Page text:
• Attaching the biometric certificate (QR sticker) on the top left side of the stamp on the back of the ballot paper.
  • Giving the ballot paper to the voter and guiding him/her to the voting booth.

According to the IEC, ballot papers that do not have a QR sticker will be invalidated, as will multiple votes (that have been cast under the same identity). Both the IEC procedures and the publicity campaign say that only the first of any multiple votes will be valid. The other duplicate votes will be invalidated and the violators “will be prosecuted.” But there are doubts as to whether the IEC will be able or willing to implement this stringently, particularly if irregularities are widespread, as was the case in previous elections.

What if the biometric machines are not used or not used properly?

First, there is the concern over what happens if machines are not delivered to the polling stations or if IEC employees fail to operate them properly, or at all. On 13 October, a week before the election, IEC deputy spokesman Abdul Aziz Ibrahimi told Hasht-e Sobh that the IEC would train 125,000 employees on how to use the system by Wednesday 17 October. Experts, however, doubt the quality of the training and whether all employees will have indeed learned how to operate the machines in such a short period of time. Added to this is the concern that the machines have not gone through proper field testing, a common necessary practice when preparing to use new technology in elections.

The rules also appear to have been made on the fly, with still some room for ‘discretion’. On 7 October 2018, IEC spokesman Hashemi said that the IEC had decided to accept only the votes of the people registered on biometric devices, but that the IEC had not yet decided what to do if biometric devices were not delivered to all polling stations on time, or if the devices became dysfunctional. “If any problem happens with the transportation [of the devices] or any other problem arises,” said Hashemi, “the commission will make a decision on the day.”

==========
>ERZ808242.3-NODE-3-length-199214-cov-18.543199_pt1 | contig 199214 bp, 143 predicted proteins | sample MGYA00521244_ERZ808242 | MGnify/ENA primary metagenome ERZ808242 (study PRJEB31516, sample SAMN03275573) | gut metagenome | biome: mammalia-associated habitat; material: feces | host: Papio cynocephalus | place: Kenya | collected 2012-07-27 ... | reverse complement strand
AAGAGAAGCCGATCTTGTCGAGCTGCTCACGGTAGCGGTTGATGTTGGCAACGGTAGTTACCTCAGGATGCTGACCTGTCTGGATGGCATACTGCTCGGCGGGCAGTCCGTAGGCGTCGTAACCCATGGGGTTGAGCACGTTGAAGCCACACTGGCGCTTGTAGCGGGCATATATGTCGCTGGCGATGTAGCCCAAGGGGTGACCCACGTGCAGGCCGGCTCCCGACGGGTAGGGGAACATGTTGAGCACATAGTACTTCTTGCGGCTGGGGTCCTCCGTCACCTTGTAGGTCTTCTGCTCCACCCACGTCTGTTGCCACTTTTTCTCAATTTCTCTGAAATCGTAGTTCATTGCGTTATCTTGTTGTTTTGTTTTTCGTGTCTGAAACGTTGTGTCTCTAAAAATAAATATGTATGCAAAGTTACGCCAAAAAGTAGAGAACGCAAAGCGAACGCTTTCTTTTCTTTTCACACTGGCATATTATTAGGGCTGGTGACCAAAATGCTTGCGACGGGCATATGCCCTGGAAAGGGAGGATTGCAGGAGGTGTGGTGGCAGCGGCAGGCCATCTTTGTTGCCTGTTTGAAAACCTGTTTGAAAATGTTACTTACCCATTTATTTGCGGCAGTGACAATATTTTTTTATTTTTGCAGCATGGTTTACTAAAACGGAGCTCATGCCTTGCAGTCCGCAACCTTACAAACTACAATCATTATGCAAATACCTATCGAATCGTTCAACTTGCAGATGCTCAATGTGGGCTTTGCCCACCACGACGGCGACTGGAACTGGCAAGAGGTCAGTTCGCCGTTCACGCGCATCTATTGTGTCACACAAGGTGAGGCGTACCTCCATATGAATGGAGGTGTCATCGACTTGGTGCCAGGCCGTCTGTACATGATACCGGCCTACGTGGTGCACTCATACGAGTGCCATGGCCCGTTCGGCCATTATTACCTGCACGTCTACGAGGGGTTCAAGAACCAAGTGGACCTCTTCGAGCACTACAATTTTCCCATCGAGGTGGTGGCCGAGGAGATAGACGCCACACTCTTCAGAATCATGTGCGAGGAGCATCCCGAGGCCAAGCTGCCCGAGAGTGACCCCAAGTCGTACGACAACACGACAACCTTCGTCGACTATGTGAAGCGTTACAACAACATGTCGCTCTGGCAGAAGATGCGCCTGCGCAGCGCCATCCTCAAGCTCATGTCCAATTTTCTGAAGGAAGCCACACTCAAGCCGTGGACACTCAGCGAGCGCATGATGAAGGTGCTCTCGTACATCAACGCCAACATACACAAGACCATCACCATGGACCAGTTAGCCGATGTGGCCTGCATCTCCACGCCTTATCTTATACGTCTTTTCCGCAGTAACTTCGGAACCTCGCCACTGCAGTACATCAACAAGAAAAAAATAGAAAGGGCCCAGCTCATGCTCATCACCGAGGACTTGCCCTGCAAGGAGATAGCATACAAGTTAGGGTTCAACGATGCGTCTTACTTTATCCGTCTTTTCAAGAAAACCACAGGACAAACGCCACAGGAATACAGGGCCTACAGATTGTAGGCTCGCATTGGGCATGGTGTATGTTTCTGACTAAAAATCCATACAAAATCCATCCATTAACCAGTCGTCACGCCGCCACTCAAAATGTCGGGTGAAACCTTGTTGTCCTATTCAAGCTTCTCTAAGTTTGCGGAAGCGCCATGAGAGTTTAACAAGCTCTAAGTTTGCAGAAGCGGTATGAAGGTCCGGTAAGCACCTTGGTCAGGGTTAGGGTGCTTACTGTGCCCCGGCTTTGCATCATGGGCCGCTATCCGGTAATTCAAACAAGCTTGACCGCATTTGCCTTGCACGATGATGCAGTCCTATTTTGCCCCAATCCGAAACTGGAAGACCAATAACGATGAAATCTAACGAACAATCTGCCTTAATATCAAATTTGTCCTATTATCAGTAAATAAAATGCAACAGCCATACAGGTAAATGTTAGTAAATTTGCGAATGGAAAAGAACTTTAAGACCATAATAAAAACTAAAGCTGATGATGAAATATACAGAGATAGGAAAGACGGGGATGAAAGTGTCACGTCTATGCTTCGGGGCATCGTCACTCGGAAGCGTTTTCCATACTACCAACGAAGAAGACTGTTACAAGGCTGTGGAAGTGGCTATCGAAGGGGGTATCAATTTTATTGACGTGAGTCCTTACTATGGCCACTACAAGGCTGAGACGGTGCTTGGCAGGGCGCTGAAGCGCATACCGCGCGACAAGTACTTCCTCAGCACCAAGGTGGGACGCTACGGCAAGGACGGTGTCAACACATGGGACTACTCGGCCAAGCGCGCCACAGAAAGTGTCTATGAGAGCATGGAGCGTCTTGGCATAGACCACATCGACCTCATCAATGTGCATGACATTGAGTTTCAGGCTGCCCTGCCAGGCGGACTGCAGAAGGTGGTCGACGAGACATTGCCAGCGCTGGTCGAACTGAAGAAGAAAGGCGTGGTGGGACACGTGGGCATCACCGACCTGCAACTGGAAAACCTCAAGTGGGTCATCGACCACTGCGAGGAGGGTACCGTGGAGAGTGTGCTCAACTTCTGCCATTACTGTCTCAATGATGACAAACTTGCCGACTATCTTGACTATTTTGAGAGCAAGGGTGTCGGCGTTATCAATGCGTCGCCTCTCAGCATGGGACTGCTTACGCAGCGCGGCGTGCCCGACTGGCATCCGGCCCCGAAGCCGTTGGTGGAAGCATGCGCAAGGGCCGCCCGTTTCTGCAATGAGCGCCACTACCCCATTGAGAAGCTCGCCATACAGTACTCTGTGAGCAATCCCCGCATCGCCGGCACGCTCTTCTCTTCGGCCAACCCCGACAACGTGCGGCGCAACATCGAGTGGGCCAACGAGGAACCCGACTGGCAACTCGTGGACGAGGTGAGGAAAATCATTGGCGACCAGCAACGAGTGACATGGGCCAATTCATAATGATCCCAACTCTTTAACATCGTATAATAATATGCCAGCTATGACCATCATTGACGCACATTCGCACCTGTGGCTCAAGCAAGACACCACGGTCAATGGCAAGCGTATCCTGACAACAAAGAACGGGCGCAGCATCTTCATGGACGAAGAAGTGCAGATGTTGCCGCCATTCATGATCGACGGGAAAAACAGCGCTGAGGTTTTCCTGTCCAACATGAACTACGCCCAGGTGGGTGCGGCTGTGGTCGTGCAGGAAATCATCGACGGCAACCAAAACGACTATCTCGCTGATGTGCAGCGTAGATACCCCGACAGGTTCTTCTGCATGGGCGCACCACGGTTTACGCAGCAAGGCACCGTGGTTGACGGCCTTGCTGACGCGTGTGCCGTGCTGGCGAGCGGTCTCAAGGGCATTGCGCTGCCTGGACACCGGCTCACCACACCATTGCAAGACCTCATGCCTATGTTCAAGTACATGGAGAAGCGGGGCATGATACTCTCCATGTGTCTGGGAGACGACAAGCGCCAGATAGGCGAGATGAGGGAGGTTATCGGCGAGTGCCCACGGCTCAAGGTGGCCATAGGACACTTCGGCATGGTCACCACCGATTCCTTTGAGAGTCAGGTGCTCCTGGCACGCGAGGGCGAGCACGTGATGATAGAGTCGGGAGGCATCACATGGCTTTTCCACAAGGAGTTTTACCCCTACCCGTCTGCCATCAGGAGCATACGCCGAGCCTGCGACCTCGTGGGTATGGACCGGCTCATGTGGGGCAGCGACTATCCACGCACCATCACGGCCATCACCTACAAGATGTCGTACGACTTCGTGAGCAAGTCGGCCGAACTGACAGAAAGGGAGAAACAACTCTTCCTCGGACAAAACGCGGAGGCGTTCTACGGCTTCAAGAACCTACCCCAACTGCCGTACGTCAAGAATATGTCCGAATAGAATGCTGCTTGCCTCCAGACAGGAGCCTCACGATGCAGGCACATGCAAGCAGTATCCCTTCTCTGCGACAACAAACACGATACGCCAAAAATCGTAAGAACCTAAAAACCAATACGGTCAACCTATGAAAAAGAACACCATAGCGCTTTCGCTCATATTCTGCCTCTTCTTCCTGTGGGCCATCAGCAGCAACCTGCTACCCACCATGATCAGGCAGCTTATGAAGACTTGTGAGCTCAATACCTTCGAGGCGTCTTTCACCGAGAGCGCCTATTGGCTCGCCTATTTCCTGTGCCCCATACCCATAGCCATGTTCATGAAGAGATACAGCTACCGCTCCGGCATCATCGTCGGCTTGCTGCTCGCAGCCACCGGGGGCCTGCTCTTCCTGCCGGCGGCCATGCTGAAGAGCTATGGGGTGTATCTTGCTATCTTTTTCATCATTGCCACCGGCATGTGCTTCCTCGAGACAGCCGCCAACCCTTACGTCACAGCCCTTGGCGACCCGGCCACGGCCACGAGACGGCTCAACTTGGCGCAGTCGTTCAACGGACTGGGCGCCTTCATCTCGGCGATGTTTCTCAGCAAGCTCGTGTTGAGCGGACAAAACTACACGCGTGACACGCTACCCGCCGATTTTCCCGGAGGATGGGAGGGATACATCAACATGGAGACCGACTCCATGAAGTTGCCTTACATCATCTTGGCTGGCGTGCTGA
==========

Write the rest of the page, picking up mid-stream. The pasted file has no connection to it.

The IEC’s annex on the voting and counting procedures says that:

The use of biometric machine is mandatory at each polling station. If the biometric machine in a polling station stops functioning for any reason or has not been delivered to a polling station due to problems, the contingency biometric machines or biometric machines of another polling station shall be used.

However, it does not state what should be done if no functioning machine can be found, or what the IEC will do with the voting data if IEC staff do not (properly) use the machines.

Although the IEC has stated that it will invalidate all ballots that do not carry a proper QR sticker, it may find this difficult to uphold if this affects large numbers of polling stations or certain areas more than others. In past elections, safeguards and fraud triggers were often abandoned when it turned out that large portions of the polling station staff – intentionally or unintentionally – had not followed procedures. As one international expert highlighted in a conversation with AAN, all these questions mean that the IEC has “stored up many difficult decisions.”

Moreover, it turns out that the machines can be deliberately misused. On 4 October 2018, Tolo TV reported that the head of the CSO had called the devices that were just coming into the country “flawed,” as it turned out they could record duplicate voters without alerting anyone. CSO head Ahmad Jawid Rasuli said that if a voter registered on one device twice, it would show that he or she had already voted, but if that voter went to another polling station, they would be able to vote there. He also said that it would only be possible to detect the duplicate or multiple votes only after the votes had been counted and that it would be up to the IEC officials whether they discarded the duplicate votes or added them to the total.